Ukrainian береза About this sound [bɛˈrɛz̪ɐ]  'birch' See Ukrainian phonology
Vietnamese e [ɛ] 'to fear' See Vietnamese phonology
West Frisian têd [tɛːt] 'languid'
Yoruba[54] sẹ̀ [ɛ̄sɛ] 'leg'

The vowel transcribed /ɛ/ in Standard Eastern Norwegian is actually mid.[55]

See also

References

  1. Dum-Tragut (2009:13)
  2. 2.0 2.1 Traunmüller (1982), cited in Ladefoged & Maddieson (1996:290)
  3. Carbonell & Llisterri (1992:54)
  4. 4.0 4.1 Dankovičová (1999:72)
  5. Šimáčková, Podlipský & Chládková (2012:228)
  6. 6.0 6.1 6.2 Kráľ (1988:92)
  7. Grønnum (1998:100)
  8. Grønnum (2005:268)
  9. Grønnum (2003)
  10. Basbøll (2005:45)
  11. Gussenhoven (1992), p. 47.
  12. Collins & Mees (2003:136)
  13. Mannell, Cox & Harrington (2009a)
  14. Lodge (2009:163), Watson (2007:357), Watt & Allen (2003:268)
  15. Lodge (2009:163)
  16. Schmitt (2007:322–323)
  17. "Received Pronunciation". British Library. Retrieved 2013-05-26. 
  18. Scobbie, Gordeeva & Matthews (2006:7)
  19. Hughes & Trudgill (1979:35)
  20. Bet Hashim & Brown (2000)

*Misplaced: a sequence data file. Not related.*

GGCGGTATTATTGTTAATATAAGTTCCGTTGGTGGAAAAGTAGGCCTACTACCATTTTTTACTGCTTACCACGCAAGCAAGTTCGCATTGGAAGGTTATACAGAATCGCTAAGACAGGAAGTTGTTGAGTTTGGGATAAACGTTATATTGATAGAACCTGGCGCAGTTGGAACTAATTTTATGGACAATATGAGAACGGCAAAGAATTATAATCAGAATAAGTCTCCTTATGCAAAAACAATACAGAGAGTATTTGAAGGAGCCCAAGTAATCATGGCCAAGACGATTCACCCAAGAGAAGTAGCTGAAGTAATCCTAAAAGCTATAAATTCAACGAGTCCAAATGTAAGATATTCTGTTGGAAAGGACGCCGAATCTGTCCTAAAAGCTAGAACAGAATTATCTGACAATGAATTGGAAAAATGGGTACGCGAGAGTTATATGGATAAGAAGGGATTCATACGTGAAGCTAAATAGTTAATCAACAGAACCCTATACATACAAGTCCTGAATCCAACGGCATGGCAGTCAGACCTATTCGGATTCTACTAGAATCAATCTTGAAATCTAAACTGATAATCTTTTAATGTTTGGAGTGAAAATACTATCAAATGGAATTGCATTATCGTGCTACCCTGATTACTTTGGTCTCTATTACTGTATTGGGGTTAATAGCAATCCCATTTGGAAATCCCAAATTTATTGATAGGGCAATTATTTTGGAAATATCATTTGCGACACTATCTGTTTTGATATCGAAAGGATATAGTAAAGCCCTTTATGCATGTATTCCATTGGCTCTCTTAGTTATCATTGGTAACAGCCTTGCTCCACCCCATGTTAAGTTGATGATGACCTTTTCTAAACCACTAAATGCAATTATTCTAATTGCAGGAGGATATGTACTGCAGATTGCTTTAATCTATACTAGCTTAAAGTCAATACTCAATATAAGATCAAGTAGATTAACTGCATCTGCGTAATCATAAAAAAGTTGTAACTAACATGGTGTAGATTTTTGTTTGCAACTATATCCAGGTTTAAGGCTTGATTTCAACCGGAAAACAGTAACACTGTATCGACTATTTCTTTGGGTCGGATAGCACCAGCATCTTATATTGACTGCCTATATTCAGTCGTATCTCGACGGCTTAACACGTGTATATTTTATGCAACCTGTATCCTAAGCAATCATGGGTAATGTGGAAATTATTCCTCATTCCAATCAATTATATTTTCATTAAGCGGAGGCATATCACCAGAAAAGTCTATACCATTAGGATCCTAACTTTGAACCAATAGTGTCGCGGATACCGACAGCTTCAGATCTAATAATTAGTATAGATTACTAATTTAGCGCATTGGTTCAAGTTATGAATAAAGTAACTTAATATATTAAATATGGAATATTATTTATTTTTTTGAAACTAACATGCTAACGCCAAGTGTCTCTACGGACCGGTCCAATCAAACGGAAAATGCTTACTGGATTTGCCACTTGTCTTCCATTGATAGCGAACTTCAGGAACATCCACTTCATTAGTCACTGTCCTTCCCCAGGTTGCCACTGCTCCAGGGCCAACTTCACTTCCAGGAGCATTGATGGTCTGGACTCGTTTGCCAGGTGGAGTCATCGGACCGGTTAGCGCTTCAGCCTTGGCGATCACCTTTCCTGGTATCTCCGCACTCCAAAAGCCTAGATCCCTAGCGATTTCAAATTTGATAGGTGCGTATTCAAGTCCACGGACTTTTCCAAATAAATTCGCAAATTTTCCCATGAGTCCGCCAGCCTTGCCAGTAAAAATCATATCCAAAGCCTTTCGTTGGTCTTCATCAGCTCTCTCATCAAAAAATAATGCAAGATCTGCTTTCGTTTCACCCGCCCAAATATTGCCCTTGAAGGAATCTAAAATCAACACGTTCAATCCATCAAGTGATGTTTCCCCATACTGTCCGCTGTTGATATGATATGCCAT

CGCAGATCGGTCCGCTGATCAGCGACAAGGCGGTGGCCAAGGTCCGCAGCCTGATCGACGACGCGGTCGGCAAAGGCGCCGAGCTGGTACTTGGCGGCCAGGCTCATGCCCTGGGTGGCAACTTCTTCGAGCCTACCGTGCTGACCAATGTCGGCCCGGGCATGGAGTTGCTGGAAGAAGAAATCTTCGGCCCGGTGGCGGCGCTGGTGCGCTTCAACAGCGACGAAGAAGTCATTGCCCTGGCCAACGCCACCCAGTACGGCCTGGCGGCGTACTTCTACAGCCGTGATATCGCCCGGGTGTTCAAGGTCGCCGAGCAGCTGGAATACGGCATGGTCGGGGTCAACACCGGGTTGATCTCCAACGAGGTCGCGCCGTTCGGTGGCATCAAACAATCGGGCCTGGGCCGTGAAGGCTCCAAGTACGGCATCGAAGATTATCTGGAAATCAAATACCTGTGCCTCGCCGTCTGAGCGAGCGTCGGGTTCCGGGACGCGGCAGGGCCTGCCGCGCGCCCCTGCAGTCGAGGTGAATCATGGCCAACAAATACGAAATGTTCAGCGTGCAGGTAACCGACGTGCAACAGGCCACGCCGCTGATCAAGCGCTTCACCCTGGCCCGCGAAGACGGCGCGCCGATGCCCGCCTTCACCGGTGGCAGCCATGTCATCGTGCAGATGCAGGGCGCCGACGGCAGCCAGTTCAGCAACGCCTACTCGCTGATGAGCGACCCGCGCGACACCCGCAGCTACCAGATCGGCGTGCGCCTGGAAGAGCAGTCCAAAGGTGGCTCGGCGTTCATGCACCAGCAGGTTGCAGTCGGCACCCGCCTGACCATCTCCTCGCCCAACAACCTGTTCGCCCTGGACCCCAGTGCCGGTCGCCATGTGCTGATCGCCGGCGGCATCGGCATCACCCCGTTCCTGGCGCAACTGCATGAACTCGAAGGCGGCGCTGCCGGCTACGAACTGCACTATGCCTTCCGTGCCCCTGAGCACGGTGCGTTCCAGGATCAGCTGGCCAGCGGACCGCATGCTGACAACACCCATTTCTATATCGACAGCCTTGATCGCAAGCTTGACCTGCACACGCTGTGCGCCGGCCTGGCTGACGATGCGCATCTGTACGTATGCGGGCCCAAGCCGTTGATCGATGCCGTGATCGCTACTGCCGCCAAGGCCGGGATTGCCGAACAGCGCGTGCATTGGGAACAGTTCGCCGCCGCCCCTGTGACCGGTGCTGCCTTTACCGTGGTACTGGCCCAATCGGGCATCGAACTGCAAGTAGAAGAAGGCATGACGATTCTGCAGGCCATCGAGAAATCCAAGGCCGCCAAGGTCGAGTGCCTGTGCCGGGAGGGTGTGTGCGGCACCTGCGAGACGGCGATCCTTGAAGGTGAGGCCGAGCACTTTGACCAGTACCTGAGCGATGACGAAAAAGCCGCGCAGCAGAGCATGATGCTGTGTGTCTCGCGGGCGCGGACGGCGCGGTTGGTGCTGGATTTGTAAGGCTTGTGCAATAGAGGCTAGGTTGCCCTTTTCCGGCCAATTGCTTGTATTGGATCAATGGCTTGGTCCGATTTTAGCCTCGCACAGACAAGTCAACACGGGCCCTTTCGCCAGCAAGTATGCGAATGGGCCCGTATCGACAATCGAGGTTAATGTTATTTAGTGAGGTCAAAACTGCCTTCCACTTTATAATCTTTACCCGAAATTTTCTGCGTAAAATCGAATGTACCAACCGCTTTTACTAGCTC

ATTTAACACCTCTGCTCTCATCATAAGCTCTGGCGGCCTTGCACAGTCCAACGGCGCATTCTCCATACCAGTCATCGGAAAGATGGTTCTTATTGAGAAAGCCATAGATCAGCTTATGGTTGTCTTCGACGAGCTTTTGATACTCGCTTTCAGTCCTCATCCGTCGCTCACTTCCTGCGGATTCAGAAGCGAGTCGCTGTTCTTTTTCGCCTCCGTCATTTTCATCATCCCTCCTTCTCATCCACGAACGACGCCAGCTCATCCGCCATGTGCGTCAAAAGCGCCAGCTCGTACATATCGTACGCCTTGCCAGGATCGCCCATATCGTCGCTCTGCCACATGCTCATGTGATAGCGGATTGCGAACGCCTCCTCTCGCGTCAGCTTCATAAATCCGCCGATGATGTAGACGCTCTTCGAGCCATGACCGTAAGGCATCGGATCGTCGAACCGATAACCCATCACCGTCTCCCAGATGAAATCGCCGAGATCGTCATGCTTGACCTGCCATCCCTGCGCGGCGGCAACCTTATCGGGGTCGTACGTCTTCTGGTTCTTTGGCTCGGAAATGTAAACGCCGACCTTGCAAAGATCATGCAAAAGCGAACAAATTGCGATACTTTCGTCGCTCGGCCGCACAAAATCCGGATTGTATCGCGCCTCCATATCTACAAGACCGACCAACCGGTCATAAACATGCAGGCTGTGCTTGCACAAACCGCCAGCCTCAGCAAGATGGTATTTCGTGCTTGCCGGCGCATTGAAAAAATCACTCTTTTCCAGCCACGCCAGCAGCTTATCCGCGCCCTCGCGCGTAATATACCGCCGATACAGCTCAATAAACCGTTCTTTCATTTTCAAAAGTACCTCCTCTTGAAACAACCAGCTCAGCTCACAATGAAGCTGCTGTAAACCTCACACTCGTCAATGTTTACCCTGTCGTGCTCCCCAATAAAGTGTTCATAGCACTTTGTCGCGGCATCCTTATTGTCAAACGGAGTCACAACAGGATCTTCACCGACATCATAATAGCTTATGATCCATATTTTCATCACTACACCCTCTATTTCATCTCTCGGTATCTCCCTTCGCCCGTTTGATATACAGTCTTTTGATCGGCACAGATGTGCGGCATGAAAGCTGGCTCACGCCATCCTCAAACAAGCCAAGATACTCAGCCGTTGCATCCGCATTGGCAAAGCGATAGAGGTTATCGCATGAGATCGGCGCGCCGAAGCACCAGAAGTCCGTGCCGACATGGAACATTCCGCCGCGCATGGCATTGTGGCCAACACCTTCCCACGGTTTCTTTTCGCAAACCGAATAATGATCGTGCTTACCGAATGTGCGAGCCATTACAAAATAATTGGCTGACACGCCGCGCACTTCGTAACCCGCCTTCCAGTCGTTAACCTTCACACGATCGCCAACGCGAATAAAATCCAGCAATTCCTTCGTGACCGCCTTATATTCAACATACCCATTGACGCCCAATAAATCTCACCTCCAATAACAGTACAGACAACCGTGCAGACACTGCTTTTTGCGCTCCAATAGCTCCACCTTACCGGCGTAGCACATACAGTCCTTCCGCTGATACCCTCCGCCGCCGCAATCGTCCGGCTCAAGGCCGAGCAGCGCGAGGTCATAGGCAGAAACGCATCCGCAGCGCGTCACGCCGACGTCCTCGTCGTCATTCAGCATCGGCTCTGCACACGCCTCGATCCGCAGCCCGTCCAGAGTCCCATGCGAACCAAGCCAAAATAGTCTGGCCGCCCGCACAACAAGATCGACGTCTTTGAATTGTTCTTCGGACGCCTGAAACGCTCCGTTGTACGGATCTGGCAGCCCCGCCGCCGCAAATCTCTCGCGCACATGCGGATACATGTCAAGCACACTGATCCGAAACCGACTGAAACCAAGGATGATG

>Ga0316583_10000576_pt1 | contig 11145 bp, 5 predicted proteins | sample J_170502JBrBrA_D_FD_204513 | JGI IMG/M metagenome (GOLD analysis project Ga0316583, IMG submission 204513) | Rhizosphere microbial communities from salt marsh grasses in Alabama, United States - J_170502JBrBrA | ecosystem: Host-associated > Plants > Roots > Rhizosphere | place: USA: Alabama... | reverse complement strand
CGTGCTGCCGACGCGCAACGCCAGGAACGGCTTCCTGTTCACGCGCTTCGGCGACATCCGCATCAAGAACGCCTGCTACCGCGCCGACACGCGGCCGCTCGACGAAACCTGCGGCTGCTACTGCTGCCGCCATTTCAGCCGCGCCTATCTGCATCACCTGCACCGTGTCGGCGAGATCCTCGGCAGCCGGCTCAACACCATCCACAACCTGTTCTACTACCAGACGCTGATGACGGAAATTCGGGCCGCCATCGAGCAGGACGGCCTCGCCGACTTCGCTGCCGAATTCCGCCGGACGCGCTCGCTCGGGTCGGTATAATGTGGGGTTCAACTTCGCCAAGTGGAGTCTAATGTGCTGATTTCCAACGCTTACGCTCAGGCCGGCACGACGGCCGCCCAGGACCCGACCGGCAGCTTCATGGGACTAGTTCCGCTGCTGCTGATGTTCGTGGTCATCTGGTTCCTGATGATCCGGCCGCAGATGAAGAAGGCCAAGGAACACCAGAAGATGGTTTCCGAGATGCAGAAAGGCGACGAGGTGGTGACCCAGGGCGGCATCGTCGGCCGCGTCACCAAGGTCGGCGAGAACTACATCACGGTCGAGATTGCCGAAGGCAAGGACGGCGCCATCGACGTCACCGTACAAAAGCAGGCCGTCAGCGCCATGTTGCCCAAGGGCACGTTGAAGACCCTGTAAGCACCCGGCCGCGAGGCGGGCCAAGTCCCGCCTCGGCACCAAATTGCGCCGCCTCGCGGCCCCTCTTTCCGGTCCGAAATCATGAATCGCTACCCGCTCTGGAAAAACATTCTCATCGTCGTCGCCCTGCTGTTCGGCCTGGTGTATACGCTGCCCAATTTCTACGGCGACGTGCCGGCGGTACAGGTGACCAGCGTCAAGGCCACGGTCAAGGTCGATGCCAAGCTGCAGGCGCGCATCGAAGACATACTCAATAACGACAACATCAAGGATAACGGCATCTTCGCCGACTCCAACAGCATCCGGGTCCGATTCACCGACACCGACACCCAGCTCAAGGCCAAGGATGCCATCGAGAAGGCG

21. Mannell, Cox & Harrington (2009b)
  22. Lanham (1967:9)
  23. "Week 18 (ii). Northern Ireland" (PDF). Retrieved 2013-05-26. 
  24. Rodrik Wade, MA Thesis, Ch 4: Structural characteristics of Zulu English at the Wayback Machine (archived May 17, 2008)
  25. Asu & Teras (2009:368–369)
  26. Asu & Teras (2009:369)
  27. Fougeron & Smith (1993:73)
  28. Shosted & Chikovani (2006:261–262)
  29. Mangold (2005:37)
  30. Kohler (1999:87)
  31. Árnason (2011:60)
  32. Einarsson (1945:10), cited in Gussmann (2011:73)
  33. Haugen (1958:65)
  34. Árnason (2011:57–60)
  35. Rogers & d'Arcangeli (2004:119)
  36. Jolkesky (2009:676–677 and 682)
  37. Gussenhoven & Aarts (1999:159)
  38. Peters (2006:119)
  39. Verhoeven (2007:221)
  40. Gussenhoven & Aarts (1999:158)
  41. Trouvain & Gilles (2009:75)
  42. 42.0 42.1 Gilles & Trouvain (2013:70)
  43. Jassem (2003:105)
  44. Cruz-Ferreira (1995:91)
  45. Variação inter- e intra-dialetal no português brasileiro: um problema para a teoria fonológica – Seung-Hwa LEE & Marco A. de Oliveira
  46. Lista das marcas dialetais e ouros fenómenos de variação (fonética e fonológica) identificados nas amostras do Arquivo Dialetal do CLUP
  47. Pop (1938), p. 29.
  48. Jones & Ward (1969:41)
  49. Fast Mowitz (1975:2)
  50. 50.0 50.1 Zamora Vicente (1967:?)
  51. Engstrand (1999:140)
  52. 52.0 52.1 Göksel & Kerslake (2005:10)
  53. 53.0 53.1 Zimmer & Organ (1999:155)
  54. Bamgboṣe (1969:166)
  55. Vanvik (1979:13)

Bibliography